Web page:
Ceramic Arts is the study of age-old methods of making pots and ritual objects from clay and hardening them with fire. Virtually all cultures have used clay as an expressive medium and as a medium for making utilitarian objects. The clay artist of today often refer to these past objects as a source for new inspiration. Clay pots are excavated in digs that date to at least 6,000 B.C. and the expertise of these so called primitive cultures was not matched in Western cultures until the 20th century. Many artist from other fields draw on these pieces of art from the past for ideas today. Even if one is only making pots it is surprising how much they can tell you about the maker. With a few years of experience, pots will become uniquely yours---the expression will be recognizable as your work. Working with clay, gives one the strong sense of participating in a tradition centuries old and still going strong. Join us at Mt. Hood Community College!
The lead ceramics instructor is Joe Davis.
Email Joe or call 1-(503)-491-7149. For information concerning class costs, registration, scholarships and work-study, begin by browsing our web site and then call the Admissions office at 1-503-491-7392 .
We have a very well equipped studio with 24 Brent wheels, a 14" Brent slab roller and access to a 30" Brent roller, three 4' by 9' hand building tables, a Venco de-airing pug mill, a Walker Jamar recycle pug mill. The studio is light and airy with plenty of good north light. Our kilns include five electrics, one raku, three gas high-fire (one of which is a large car kiln), a Peg Udahl-style wood kiln and and a caternary soda fire. There is some interest in building a wood soda combination kiln in the near future.
We schedule Ceramics Classes to accommodate both the full-time employed and full-time student. There are classes Monday/Wednesday or Tuesday/Thursday mornings, afternoons and evenings.
Lab time is available and essential to your success. Lab is open for practice Tuesday and Thursday afternoon and all day Friday.
The Ceramic Club runs a club lab on Saturdays.
Our Ceramic Club functions as a group of interested students who want to have additional practice time and also are willing to do hold fundraisers, organize workshops, build kilns and more. In the last five years the club has raised enough money and built both the wood kiln and the soda kiln. This club and the energy they provide is essential to this studio. We are considering building a wood-fired soda kiln. Please contact us if you are interested in working on this project.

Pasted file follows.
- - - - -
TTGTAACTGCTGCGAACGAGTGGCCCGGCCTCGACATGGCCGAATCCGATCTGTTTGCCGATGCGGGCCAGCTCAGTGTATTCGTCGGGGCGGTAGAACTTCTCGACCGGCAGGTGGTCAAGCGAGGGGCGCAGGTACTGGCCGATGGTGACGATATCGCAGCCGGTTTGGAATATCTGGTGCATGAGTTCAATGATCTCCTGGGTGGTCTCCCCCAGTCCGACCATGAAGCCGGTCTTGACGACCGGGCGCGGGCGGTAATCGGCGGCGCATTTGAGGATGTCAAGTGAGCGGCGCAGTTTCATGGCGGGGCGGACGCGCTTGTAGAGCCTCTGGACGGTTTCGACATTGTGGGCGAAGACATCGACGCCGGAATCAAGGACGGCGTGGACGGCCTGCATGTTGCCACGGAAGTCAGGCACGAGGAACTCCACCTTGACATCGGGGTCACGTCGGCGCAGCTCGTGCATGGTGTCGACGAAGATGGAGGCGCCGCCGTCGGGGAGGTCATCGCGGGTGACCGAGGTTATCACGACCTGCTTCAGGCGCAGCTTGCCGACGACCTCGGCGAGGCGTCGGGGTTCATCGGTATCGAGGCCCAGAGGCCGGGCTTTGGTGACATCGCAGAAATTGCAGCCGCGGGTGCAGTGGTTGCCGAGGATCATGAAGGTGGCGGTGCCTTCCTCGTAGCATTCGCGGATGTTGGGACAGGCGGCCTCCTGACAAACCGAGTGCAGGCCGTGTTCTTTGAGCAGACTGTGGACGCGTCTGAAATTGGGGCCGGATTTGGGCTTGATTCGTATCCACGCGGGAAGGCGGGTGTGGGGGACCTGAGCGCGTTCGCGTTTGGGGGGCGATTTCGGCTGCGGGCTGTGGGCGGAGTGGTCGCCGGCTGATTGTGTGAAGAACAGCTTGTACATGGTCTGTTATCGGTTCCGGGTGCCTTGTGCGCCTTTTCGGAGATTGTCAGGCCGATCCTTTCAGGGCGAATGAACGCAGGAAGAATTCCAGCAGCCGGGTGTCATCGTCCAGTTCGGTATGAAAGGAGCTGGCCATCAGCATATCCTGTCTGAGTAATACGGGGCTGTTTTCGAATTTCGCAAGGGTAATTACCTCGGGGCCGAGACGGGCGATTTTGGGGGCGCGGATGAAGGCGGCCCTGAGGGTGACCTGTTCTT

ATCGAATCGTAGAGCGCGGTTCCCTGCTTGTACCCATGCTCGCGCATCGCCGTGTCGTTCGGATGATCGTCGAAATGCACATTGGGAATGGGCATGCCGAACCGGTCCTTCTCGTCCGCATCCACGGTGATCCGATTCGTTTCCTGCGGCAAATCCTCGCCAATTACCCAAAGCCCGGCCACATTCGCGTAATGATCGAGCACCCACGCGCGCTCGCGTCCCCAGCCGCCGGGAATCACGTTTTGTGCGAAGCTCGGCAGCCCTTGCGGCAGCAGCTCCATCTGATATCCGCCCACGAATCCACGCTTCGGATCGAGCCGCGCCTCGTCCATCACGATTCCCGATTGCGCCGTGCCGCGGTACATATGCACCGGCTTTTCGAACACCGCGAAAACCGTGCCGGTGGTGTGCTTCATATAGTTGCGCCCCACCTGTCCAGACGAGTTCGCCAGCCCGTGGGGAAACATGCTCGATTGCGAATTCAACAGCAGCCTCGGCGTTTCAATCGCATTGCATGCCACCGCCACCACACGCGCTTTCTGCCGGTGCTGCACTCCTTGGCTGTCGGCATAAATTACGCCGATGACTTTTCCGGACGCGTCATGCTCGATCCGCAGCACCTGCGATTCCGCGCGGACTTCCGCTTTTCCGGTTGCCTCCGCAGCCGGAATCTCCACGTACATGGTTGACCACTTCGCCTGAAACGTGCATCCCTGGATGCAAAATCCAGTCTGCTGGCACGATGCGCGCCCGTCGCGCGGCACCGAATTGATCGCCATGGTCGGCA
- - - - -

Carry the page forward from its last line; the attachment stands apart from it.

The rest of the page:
Last summer, the Ceramics Club and I built an Anagama wood-fire kiln up a hillside in my orchard in Brush Prairie , Washington. With the help of the Master Kiln builder, Donovan Palmquist from Minnesota, we managed to put the 18 foot long kiln together in six days and with luck on our side, picked the only six dry days of June. Our first firing of the kiln was last November on the 4, 5, 6 and 7. It took roughly 80 hours to fire and we used four cords of wood. The kiln worked beautifully. The process of making and the enjoyable commandeer of the group and a job well done was the icing on the cake. I intend to use this kiln with students in the club, as long as there are students that are seriously interested in exploring some of the possibilities of extended wood firings. Ever since I was introduced to making pots, many of my favorite historical pieces were from old Japanese, Korean or Chinese kilns. We will be firing again this April. I'll be posting some pictures of the firing and as well as some pots from that kiln on this site.
Visiting Artist Program Workshop
Each school year we invite two or three nationally known potters to do either two- day (observation only) or four-day hands on workshops in our studio. It is very inspirational to be able to watch an artist you admire do their work and make the kinds of pieces they might make in their own studio. The opportunity to ask questions and exchange ideas sometime provides the necessary weight to tip you into ceramics as a life long pursuit---be it as a recreational activity or as a serious studio potter or teacher. Artist we have had here in the last few years include John Leach, Jack Troy , Mary Law, Jeff Oestreich, Dan Anderson, George Kokis, Josh DeWeese, and Joe Bennion. We also ask our regional artists to do workshops and those have included Barb Campbell, Terry Inocome, Dennis Meiners, Roberta Lambert, Craig Martell and Hiroshi Ogawa. We try and keep the costs low so all students can participate.